Monday, October 21, 2013

Domestic Dissatisfaction

There is fickleness (or maybe exacting standards?) in the Middle Kingdom.

... In April, the US animated film The Croods took in 392 million yuan (US$64.1 million) in 41 days, while the Chinese film Kuiba II, which followed The Croods only took 30 million yuan (US$4.9 million), although it received good reviews from audiences, according to the figures provided by the industry weekly China Film News.

An annual report on the animation industry revealed that animation films took in around 3 billion yuan (US$491.2 million) last year, or 17.7% of the total box office, and only 400 million yuan (US$65.5 million) of that comes from Chinese animations. Moreover, in the first half of this year, domestic animation films only made up 3.7% of the total box office.

Qin Jie, 26, works in a law firm and likes to watch western animation movies with her friends, as "western cartoon films have better effects." "Unlike Chinese animations which are made for kids and usually have happy endings, the western ones can go deeper into my heart and touch me more," said Qin.

According to a survey by the China Youth Daily, over 56% of respondents cared about the domestic animation industry, while almost 65% were dissatisfied by home-grown cartoons. The survey also showed that 50% of people think Chinese animations are boring and only 25% of people actually enjoy them. ...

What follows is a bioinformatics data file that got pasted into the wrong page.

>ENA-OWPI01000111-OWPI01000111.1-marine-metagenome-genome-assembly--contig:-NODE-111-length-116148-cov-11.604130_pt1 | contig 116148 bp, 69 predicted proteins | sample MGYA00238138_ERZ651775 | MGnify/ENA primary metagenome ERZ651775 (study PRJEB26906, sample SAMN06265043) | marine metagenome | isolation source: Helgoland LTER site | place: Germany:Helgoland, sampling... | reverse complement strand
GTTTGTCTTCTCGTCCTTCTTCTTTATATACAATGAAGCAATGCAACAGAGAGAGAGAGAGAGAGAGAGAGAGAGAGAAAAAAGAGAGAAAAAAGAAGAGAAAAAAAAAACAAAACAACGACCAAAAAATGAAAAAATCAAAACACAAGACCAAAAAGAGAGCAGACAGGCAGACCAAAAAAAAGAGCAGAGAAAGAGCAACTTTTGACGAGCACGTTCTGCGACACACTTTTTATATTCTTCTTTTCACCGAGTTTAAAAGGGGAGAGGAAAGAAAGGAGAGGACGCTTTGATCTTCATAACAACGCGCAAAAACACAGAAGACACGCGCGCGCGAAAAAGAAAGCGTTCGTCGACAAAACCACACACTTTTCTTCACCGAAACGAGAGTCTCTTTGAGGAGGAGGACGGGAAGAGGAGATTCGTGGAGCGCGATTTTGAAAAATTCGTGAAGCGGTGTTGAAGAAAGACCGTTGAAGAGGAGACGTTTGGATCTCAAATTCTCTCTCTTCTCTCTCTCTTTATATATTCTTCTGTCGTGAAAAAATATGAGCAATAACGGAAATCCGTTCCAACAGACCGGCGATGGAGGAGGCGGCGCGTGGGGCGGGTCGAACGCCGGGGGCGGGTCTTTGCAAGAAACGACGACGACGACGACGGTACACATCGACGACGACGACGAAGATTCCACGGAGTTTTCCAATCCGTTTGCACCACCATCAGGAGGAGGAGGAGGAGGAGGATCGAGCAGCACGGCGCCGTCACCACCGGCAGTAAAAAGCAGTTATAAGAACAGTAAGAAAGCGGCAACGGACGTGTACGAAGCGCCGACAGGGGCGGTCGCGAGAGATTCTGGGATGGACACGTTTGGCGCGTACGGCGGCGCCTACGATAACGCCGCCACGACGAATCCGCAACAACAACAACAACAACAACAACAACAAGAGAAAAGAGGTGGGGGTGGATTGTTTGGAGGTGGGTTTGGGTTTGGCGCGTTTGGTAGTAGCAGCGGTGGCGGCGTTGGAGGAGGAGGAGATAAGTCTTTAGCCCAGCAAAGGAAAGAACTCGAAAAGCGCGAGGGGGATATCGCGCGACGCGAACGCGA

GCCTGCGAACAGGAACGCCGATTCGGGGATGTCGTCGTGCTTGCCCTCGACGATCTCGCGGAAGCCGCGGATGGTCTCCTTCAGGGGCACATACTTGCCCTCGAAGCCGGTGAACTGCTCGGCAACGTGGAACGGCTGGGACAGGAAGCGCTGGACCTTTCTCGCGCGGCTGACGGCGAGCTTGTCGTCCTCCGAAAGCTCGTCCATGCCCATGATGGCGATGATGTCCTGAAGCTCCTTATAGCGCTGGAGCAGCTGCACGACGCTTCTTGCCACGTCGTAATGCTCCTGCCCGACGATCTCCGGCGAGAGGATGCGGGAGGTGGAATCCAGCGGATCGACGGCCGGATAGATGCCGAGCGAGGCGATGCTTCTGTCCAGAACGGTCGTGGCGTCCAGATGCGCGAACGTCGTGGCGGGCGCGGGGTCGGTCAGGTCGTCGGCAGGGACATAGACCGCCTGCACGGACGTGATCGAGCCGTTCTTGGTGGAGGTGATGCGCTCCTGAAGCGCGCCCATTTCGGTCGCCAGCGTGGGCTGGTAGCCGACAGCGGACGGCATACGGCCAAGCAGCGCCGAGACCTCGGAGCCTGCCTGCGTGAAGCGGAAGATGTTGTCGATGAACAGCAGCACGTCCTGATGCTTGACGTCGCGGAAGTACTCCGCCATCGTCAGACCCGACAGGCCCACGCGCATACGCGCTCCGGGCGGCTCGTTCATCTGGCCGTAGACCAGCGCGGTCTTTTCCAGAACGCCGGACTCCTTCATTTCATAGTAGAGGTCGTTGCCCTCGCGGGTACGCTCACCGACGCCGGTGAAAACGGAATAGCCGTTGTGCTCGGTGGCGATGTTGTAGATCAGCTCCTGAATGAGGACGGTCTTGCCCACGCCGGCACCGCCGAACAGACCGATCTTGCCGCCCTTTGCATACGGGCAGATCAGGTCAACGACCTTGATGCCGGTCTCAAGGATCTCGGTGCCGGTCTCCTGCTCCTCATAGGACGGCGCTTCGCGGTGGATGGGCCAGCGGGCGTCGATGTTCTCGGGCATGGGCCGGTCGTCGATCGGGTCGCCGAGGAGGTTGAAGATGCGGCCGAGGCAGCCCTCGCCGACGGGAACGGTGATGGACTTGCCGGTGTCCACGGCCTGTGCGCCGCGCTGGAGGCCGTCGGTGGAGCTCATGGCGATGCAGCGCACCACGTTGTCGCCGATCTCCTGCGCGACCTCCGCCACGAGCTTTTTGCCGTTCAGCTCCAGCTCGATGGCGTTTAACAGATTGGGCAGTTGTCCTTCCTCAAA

So in Cartoonland, content trumps national loyalty.

This in contrast to Chinese live action movies, which at least hold their own against the foreign competition (30% market share -- foreign films vs. 26% market share Chinese films).

The problem, as always, is development and execution. If you don't have the story chops for animated features, and you don't have the production chops to carry out the vision, then you are at a serious disadvantage in seducing an audience into paying to watch your movie.

It won't be that way forever, but it seems to be that way now.

5 comments:

Christopher Sobieniak said...

They really need to tell more 'adult' stories to be taken seriously.

Steve Hulett said...

China has the same problem India does: It's not enough to make semi-okay, low-budget animated features, because though their inexpensive, they make little money in the world marketplace.

But it's worse than that: Domestic features seeem to make little money in the domestic market, either.

This might change as the sub-continent and Middle Kingdom learn the nuts and bolts of feature production, but right now, they both have a long way to go.

Kenneth Elliott said...

It seems to me that American films have 'happy endings' too. If he really wants to imitate the best, observe the Japanese animation industry.

Grant said...

Yeah, because Japanese cartoons are better…lol. Good one. Most of them are juvenile, and aimed at pre-pubescent little girls, and have little story or character.

But the effects are better. Because that matters…

Celshader said...

It seems to me that American films have 'happy endings' too. If he really wants to imitate the best, observe the Japanese animation industry.

When it comes to anime, I love the art. However, I'm not happy with how the artists often get treated in Japan.

Yeah, because Japanese cartoons are better…lol. Good one. Most of them are juvenile, and aimed at pre-pubescent little girls, and have little story or character.

Like Western animation, there's both good and bad to be found in anime.

Right now I'm addicted to Folktales from Japan on Crunchyroll. It's a wealth of art styles and stories. Charming stuff.

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